People involved in the stock market (clients and brokers) must be able to remember a great deal of information, including names of companies, their stock symbols, and, of course, prices. You should know how to handle prices now. Make up a word or phrase for the price, then associate it to the name of the stock. That’s easy enough. The only additional problem involved is that of handling the fractions.

How Stock Market People Can Improve Their Memory

This problem is easily solved if you change all fractions to eighths, which is the common denominator of stock market price fractions. You’d be dealing, then, with: 1/8, 2/8 (¼;), 3/8, 4/8 (½;), 5/8, 6/8 (¾;), and 7/8.

The pattern you follow, basically, is to make up a word that tells you the dollars—a word whose last single consonant sound tells you the number of eighths (the fraction). For a stock selling at 29½;, picture the word napper or nipper and you’ve got that price. The first two consonant sounds can only represent 29, the final consonant sound r (4) reminds you of the number of eighths—4, in this example, and you know that 4/8 is ½;.

You may be wondering how you would know that nipper represents 29½;, not 294. Well, if you aren’t knowledgeable enough to know that a stock that’s been fluctuating around $29 can’t be selling at $294 you shouldn’t be in the stock market! So, your knowledge of the market plus your common sense tells you the difference. If you had associated, say, racket to a gigantic telephone (AT&T), you’d know that racket represents 47 1/8, not 471.

How People In Stock Market Can Improve memory

As usual, there are other methods you can use. If you like, you can always use a phrase to represent a price; the first word for the dollars, followed by a Peg Word to tell you the number of eighths. That way, 29½; could transpose to knob rye or nip rye, and 47⅛; to rack tie or rock tie. This method leaves you with no decisions to make.

Of course, you may not care about the fractions at all; you may only need to know the price in dollars. Just forget about the fractions and use a word to represent only dollars.

Whichever method you decide to use will work. Associate the word to the company name by using a Substitute Word or thought to represent the company—telephone would certainly remind you of AT&T. A car saluting a general might be your Substitute thought for General Motors. A tiny bottle of soda (mini soda) wearing a miners’ hat could remind you of Minnesota Mining; spare a hand would do for Sperry Rand; polar hurt for Polaroid; Mack roar E for McCrory Corporation; and so on.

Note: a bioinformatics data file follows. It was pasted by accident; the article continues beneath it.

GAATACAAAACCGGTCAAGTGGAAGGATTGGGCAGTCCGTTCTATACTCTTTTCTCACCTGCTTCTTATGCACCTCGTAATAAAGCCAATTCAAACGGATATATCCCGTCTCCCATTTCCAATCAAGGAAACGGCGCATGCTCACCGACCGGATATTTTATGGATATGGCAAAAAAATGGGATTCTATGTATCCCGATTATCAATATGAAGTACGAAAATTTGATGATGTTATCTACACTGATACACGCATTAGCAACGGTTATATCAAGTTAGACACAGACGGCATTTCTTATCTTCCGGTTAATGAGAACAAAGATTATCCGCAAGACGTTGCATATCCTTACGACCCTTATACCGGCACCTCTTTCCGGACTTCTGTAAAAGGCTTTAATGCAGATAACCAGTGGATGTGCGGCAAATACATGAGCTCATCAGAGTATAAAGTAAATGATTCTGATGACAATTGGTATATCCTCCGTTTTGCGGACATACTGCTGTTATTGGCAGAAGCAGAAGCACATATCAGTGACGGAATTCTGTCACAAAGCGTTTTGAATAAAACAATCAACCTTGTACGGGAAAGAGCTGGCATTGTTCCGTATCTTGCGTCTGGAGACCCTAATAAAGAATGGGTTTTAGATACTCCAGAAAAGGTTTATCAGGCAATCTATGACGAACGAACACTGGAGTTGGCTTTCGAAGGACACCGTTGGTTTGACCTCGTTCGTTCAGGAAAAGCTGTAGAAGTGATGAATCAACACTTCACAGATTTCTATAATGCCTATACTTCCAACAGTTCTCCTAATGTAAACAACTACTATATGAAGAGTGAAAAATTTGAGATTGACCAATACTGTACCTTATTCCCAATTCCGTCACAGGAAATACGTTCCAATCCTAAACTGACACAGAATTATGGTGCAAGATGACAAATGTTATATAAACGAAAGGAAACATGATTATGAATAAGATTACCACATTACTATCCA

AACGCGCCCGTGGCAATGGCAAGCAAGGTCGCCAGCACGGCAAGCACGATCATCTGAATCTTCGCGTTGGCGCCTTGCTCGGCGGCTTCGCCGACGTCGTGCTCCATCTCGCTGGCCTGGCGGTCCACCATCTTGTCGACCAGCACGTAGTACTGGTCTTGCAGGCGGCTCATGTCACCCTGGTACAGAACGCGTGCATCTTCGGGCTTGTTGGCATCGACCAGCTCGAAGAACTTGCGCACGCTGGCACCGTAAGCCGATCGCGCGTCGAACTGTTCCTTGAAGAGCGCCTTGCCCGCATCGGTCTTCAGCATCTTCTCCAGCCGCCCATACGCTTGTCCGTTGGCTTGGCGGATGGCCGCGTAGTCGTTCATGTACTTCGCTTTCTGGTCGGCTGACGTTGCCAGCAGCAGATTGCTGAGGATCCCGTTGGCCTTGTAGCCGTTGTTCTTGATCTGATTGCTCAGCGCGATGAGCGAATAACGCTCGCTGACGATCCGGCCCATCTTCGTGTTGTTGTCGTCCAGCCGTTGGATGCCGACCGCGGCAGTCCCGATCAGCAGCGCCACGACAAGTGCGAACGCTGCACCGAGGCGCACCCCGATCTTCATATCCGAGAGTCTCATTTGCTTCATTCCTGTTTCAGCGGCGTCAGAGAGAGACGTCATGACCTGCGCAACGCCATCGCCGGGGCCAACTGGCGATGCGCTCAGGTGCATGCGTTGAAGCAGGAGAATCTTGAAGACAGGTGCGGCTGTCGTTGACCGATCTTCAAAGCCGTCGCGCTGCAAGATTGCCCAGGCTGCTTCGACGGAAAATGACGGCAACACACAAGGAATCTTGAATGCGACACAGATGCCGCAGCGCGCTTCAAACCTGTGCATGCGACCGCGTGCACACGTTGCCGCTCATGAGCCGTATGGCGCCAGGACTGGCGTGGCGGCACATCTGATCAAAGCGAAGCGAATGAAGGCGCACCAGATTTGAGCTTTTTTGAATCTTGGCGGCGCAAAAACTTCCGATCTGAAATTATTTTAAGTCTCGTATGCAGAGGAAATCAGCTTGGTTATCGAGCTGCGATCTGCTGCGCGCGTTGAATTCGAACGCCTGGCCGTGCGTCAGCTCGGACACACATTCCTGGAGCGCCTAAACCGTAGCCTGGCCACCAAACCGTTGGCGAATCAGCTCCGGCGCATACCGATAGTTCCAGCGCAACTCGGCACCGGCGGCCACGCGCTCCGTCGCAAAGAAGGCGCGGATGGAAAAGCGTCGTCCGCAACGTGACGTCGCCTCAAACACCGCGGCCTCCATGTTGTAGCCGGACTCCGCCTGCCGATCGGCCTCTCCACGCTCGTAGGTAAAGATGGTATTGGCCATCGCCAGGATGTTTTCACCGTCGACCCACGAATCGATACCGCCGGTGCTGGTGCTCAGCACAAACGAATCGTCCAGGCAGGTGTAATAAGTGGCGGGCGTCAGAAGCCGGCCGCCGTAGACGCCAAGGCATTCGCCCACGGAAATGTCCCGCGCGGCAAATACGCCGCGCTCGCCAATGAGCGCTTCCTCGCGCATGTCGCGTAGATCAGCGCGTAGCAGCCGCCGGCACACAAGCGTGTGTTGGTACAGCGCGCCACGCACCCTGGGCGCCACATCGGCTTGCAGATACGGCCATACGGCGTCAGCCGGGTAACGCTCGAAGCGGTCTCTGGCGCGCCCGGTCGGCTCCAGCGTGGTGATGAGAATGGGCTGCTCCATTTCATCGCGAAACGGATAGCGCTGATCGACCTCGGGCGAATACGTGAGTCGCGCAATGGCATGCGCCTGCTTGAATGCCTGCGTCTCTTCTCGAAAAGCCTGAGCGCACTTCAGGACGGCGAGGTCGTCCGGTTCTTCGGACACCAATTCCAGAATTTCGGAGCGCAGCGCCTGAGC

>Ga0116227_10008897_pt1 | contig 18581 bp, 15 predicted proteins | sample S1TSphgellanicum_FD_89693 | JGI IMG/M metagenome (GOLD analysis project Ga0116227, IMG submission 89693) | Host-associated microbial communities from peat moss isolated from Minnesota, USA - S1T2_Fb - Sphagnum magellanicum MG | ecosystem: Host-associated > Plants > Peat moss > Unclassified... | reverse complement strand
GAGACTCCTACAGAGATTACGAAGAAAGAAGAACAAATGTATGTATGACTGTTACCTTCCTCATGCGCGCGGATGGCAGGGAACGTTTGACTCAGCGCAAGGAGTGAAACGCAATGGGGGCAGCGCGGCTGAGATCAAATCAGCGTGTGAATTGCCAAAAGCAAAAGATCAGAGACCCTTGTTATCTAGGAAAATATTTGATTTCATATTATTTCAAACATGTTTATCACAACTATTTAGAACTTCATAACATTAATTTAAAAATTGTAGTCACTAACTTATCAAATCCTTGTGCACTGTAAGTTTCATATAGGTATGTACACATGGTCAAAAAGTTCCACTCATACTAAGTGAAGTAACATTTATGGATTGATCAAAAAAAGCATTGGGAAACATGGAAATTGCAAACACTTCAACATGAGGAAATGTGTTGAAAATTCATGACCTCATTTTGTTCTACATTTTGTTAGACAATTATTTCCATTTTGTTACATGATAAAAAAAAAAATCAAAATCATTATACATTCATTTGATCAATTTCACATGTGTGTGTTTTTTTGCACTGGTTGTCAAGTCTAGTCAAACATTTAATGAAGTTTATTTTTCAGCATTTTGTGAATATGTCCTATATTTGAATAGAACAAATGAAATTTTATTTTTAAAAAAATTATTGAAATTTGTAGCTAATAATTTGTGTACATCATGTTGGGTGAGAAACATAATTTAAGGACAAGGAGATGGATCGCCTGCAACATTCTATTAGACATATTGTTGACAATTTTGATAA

So. An association of a Mack truck roaring at an E (or eel) that’s sitting on a melon would remind you that McCrory stock was selling at 35¼;.

What about remembering stock symbols? The stockbroker has a machine on his desk that will give him current prices pretty quickly —if he punches the correct symbol. A broker who could instantly recall any stock symbol he needed to know would have an advantage.

Now, you probably don’t want or need to remember all the symbols. But if you want to remember some of them, it’s easy.

Just make up a word or phrase to represent the letters of the symbol. There are two ways to do this—you can use a word that reminds you of the letters, or you can use the Alphabet Words. For example, the symbol for Pittway Corporation is PRY. You might see a gigantic pit prying its way out of something—the association gives you the two pieces of information you need, the name of the company and its symbol. Associating Pittway to a pea on a clock (hour) drinking wine would accomplish the same thing.

Picture a polly (parrot) being a Ma to a plum, and you have a reminder that the symbol for Polymer Corporation is PLM.

The symbol for Shaw Industries is SHX; you might picture millions of eggs (X) coming up on a shore—you say “Sh” to them. Whatever reminder you think of will work; you could have used “shucks” to remind you of SHX. An ass (S) scratching an itch (H) with an exit (X) sign would also do.

Picture a hen and an eel eating a ham on a new mountain to help you remember that the symbol for Newmont Mining is NEM. If you really think it’s necessary, include something in the picture to remind you of mining.

You can form an association that includes the name of the company, the symbol, the average price of the stock (or the price you paid), the name of the top executive of the company—whatever you like.

The point is that now you can picture letters. Picturing either the Alphabet Words, or a word that begins and ends with or contains the vital letters, is tantamount to picturing the letters.

The same ideas can be used wherever you and it necessary to remember letters in conjunction with anything else.